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News Release

Joslin Partners with Pfizer and Lilly to Develop Ways to Predict and Treat Kidney Failure in Type 2 Diabetes Patients

BOSTON (October 4, 2013) – Joslin Diabetes Center today announced it is collaborating with Eli Lilly and Company and Pfizer Inc. which will enable Joslin and both companies to accelerate research aimed at predicting kidney failure in patients with type 2 diabetes and developing potential ways to treat and prevent this complication of diabetes.

This is the first time two pharmaceutical companies have joined forces with Joslin, the world’s leading diabetes research and clinical care organization, to identify biomarkers for predicting kidney disease.  The work at Joslin has been pioneered by and will be led by Andrzej Krolewski, M.D., Ph.D., who heads Joslin’s Section on Genetics and Epidemiology. 

As part of this co-funded research effort, Joslin will analyze samples from a unique biorepository collected and studied by Dr. Krolewski over a period of 15 years from Joslin type 2 diabetes patients in order to study specific biomarkers associated with the development of kidney failure, with the goal of predicting which patients are at risk of losing kidney function and eventually helping develop targeted drugs to address this condition.

“At Joslin, we are open to creating the best partnerships with industry and this alliance will help us continue our mission to deliver translational research into diagnostic and treatment strategies that better serve the patient community,” said John L. Brooks III, President and CEO of Joslin.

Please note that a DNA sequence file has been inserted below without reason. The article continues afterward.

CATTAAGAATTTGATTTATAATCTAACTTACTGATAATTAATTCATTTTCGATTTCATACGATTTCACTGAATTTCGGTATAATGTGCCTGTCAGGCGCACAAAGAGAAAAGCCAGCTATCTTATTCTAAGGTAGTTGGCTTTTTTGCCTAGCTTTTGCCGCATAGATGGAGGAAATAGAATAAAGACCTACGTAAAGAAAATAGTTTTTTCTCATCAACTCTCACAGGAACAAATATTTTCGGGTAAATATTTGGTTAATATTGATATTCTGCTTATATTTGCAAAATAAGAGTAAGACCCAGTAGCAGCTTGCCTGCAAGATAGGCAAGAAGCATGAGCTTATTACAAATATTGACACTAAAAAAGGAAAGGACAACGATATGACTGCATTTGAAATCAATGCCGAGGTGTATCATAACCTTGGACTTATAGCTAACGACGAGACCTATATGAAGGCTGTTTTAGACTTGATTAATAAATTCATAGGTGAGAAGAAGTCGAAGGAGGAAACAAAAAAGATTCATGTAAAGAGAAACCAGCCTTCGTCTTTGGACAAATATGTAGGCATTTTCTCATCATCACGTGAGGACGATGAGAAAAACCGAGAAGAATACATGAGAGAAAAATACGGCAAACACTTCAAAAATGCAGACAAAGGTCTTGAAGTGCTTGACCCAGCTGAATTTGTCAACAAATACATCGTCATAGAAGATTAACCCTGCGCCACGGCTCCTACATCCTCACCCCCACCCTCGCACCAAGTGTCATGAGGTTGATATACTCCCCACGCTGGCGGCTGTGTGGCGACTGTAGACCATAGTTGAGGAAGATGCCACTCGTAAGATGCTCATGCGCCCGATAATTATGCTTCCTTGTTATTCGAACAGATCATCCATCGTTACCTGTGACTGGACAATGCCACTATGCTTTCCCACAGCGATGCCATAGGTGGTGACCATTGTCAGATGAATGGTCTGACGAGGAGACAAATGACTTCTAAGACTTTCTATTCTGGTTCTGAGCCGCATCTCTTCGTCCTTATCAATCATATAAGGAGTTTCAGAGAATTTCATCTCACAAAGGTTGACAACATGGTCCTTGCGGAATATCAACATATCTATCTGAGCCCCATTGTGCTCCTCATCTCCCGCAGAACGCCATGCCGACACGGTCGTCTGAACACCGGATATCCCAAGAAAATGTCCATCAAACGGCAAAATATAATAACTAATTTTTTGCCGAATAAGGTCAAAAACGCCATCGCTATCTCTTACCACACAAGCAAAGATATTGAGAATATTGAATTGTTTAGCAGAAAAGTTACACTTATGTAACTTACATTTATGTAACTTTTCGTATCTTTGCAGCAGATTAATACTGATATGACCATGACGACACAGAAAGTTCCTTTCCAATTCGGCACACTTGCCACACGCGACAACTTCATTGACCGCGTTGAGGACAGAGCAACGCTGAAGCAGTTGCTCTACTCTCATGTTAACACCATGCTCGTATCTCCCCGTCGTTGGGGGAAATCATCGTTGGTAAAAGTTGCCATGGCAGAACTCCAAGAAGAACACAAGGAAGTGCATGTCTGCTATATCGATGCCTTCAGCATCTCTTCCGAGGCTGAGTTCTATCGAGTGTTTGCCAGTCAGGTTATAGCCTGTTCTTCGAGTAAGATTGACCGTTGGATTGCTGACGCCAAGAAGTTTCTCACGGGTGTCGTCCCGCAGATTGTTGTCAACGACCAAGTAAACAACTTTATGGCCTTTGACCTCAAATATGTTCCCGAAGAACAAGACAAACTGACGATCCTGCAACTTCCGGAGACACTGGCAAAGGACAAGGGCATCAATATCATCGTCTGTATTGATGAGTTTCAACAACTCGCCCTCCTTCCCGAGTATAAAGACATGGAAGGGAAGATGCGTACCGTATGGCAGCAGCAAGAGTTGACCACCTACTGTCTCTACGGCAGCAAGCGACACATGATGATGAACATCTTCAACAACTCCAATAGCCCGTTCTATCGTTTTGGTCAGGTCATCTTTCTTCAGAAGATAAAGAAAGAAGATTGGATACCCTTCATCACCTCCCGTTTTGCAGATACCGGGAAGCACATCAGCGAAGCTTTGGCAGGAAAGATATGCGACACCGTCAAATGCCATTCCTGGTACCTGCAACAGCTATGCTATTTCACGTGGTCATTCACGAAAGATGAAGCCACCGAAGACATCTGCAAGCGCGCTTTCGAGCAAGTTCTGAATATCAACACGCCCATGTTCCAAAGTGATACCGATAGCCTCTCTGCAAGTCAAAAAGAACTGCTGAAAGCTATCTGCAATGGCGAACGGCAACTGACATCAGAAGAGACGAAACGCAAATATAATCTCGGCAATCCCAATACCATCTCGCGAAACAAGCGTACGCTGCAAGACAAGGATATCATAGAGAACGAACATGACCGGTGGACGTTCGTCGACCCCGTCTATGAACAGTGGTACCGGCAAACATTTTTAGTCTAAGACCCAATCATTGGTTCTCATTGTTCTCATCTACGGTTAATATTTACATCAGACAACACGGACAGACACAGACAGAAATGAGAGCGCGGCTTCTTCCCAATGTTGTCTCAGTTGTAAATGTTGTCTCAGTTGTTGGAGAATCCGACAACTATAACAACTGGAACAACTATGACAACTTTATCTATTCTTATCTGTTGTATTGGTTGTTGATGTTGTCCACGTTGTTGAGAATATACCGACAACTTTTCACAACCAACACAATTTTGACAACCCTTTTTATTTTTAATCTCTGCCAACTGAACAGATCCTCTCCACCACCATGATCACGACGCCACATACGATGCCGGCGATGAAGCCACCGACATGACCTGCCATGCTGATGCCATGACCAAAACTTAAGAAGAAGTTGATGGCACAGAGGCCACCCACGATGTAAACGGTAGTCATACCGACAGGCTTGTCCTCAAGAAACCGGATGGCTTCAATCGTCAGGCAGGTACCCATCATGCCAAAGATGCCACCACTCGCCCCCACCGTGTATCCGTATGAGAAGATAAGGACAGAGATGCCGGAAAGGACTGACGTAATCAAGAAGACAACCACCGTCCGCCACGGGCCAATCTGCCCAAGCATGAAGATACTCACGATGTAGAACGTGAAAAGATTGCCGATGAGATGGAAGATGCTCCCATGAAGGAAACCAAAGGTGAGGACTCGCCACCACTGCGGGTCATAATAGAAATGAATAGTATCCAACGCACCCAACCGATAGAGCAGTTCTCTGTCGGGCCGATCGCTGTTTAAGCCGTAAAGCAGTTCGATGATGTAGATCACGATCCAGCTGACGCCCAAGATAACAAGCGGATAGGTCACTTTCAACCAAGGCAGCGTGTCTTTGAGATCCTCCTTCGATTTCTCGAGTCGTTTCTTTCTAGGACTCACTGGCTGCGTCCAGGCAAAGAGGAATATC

“Pfizer is pleased to be a part of this research initiative.  The longitudinal sample collection that Dr. Krolewski and colleagues have assembled from patients with Type 2 diabetes and renal function decline is a unique resource,” said Dr. Christelle Perros-Huguet, Chief Scientific Officer, Pfizer’s Inflammation & Remodeling Research Unit. 

“By leveraging our combined areas of expertise we hope to identify biomarkers that may facilitate development of next generation therapies for people at risk for kidney failure resulting from diabetes,” said Matt Breyer, M.D., chief scientific officer, lead generation biotechnology discovery research at Lilly. “Tailoring is increasingly recognized as an important aspect of medical care for diabetics, and this partnership underscores our shared commitment to advancing innovation in an area where the needs are great.”

“We truly believe that the study of biomarkers that specifically associate with renal function decline will help identify patients who are at the greatest risk of end-stage renal disease which promises to have a tremendous impact on better diagnostic tests for patients as well as new approaches to treat diabetic nephropathy,“ agreed Dr. Krolewski of Joslin.

Renal complications, also known as diabetic nephropathy, are one of the most life-threatening complications of diabetes. Over the course of many years, this damage frequently leads to end-stage renal disease, when the kidneys are no longer able to work at the level needed for everyday life. About a half million people in the United States have ESRD, which requires dialysis or kidney transplantation. Nearly 44 percent of these cases are due to diabetes. Currently, there is no accurate noninvasive test to identify patients at high risk of ESRD.